The RSI may be applied to any security on any time frame. Its effectiveness in identifying the exhaustion of market trends and possible reversals makes the RSI a favoured indicator among forex traders.
Moving Average Convergence Divergence (MACD)
Invented by Gerald Appel in the late 1970s, the Moving Average Convergence Divergence (MACD) is favoured by forex traders. Like other momentum oscillators, it can be a challenge to derive manually in live-market conditions. Fortunately for active forex traders, modern software platforms offer automated functionality on any time frame.
Essentially, the MACD is a comparison of two exponential moving averages (EMA), typically with periods of 26 and 12. Through observing whether these EMAs are tightening, widening or crossing over, technicians are able to make judgements on the future course of price action. In this way, market trends, reversals or rotations may be projected.
The calculation for MACD is as follows:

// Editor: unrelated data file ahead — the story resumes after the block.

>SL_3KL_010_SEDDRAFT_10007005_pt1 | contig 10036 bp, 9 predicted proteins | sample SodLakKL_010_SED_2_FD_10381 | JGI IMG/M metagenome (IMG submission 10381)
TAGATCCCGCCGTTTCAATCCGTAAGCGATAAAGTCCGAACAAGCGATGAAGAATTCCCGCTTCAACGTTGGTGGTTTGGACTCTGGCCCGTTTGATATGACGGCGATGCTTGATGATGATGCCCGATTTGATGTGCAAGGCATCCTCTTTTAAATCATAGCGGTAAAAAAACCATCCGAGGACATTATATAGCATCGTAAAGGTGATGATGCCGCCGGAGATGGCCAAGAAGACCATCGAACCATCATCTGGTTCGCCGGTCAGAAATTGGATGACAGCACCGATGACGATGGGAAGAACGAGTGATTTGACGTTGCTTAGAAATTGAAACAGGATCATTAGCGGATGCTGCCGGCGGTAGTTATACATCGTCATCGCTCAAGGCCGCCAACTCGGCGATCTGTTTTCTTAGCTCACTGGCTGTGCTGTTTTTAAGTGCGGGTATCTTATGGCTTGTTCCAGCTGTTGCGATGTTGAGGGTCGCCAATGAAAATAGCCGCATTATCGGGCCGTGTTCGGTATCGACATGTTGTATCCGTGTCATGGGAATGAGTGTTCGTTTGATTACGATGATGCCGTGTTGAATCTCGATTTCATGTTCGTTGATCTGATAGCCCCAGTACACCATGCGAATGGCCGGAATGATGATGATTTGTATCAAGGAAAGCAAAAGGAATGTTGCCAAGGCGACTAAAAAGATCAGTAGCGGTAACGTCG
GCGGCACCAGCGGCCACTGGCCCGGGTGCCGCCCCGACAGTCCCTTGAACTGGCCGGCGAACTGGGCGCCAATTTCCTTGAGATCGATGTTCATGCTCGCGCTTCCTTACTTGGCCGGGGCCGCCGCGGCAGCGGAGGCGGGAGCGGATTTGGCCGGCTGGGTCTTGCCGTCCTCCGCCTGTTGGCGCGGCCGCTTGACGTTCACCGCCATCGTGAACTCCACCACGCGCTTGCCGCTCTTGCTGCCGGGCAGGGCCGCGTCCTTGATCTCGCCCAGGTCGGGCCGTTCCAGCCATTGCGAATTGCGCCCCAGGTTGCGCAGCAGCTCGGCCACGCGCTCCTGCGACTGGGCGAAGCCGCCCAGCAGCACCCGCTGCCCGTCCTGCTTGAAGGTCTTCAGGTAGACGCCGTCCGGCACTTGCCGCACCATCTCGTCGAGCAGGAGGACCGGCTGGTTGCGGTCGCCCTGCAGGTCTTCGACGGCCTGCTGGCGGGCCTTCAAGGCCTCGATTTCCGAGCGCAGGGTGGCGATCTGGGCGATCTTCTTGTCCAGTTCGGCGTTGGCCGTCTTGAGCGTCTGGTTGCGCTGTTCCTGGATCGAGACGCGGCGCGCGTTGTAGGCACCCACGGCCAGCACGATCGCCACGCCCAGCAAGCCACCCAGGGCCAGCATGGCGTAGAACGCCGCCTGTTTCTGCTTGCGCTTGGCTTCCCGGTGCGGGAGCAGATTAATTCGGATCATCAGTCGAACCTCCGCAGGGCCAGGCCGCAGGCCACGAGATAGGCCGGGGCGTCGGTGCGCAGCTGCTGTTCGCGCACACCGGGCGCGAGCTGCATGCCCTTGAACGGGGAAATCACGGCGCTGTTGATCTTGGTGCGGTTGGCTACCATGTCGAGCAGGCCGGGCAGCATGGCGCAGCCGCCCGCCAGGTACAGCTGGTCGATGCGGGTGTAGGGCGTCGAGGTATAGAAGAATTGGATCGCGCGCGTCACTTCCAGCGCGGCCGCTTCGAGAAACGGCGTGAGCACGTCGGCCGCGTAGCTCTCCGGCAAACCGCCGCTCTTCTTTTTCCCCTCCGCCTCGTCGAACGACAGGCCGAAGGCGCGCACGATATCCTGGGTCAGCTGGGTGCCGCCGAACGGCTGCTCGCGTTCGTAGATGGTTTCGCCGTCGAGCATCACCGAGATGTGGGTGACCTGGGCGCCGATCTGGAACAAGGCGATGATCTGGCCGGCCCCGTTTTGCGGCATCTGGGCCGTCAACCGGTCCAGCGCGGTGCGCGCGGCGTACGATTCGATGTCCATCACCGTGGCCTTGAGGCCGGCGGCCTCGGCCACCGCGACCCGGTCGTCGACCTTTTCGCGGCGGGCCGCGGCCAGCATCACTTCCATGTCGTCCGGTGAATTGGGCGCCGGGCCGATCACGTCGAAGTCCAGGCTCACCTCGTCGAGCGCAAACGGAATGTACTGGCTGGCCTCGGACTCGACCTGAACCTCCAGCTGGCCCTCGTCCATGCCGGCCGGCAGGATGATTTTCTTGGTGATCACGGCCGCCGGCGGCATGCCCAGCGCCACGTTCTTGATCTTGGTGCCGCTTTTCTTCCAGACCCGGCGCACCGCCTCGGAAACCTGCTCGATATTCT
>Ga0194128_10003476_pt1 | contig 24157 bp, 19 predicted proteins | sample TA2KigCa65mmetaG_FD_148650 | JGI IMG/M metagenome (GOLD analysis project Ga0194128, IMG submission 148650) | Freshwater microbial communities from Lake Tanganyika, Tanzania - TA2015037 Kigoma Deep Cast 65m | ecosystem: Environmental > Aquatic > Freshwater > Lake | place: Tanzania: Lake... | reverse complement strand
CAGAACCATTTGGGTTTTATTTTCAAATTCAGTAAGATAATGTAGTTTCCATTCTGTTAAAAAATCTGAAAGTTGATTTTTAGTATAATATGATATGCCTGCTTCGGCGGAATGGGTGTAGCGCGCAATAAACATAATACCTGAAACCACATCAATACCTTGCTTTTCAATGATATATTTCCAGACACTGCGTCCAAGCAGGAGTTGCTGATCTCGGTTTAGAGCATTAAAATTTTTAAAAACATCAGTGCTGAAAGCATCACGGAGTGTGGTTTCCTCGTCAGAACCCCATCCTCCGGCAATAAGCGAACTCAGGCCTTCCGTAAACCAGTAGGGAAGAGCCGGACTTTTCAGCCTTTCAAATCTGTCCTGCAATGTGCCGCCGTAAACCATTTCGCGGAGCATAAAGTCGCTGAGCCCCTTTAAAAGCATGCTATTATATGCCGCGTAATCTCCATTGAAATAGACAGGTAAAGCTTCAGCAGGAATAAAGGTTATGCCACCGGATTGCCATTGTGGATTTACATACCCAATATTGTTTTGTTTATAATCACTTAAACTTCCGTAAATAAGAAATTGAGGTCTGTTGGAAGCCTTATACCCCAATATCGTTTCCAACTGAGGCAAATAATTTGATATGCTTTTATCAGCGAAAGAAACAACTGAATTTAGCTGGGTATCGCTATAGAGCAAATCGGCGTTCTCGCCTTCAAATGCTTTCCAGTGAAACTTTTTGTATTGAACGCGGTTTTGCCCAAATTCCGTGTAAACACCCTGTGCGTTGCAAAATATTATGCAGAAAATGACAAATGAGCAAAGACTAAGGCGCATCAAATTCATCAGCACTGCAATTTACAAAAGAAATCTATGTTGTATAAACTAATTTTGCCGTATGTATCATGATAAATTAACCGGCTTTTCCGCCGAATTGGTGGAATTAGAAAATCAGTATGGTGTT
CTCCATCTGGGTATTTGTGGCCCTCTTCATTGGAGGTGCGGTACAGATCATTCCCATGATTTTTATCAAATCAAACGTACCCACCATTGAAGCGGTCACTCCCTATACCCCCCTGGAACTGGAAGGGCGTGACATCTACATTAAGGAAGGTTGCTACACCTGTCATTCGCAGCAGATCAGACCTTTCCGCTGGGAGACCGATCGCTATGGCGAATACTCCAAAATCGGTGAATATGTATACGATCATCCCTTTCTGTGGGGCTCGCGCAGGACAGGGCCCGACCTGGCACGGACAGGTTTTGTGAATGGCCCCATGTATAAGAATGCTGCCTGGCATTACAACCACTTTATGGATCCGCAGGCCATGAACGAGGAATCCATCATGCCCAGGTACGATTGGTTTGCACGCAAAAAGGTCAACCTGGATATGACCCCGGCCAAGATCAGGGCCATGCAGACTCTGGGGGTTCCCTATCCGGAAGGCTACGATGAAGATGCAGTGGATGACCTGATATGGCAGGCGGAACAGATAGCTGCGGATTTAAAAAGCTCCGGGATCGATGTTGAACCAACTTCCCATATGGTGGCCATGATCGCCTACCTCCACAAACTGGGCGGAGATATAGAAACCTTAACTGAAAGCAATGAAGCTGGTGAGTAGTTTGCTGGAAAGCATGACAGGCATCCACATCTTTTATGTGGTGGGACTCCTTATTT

MACD = [(26 Period EMA) - (12 Period EMA)]
MACD is applied as a chart overlay in conjunction with a Signal Line. The Signal Line is a periodic EMA of the MACD itself; frequently a nine-period EMA. Histograms are also employed to express the degree of variance between the MACD and Signal Line.
Forex traders are fond of the MACD because of its usability. It is a visual indicator, with divergence, convergence and crossovers being easily recognised. Due to this attribute, the MACD is easily integrated into any trading system with other forex tools and analytical devices.
Commodity Channel Index (CCI)
The Commodity Channel Index (CCI) was created and promoted by mathematician Donald Lambert in the early 1980s. It was initially developed for trading commodities futures contracts, but it has been adapted to the forex, CFD and equities markets.
Like other oscillators, the CCI places market behaviour into context by comparing the current price to a baseline value. In the case of the CCI, the moving average serves as a basis for evaluation.
Given the following building blocks, the CCI may be constructed:
Typical Price: ⅓(High + Low + Close)
MA: Moving Average, N periods of typical prices
MD: Mean Deviation, N periods of typical prices
The CCI formula is as follows:
CCI = [(Typical Price - (MA)) / (.015 * MD)]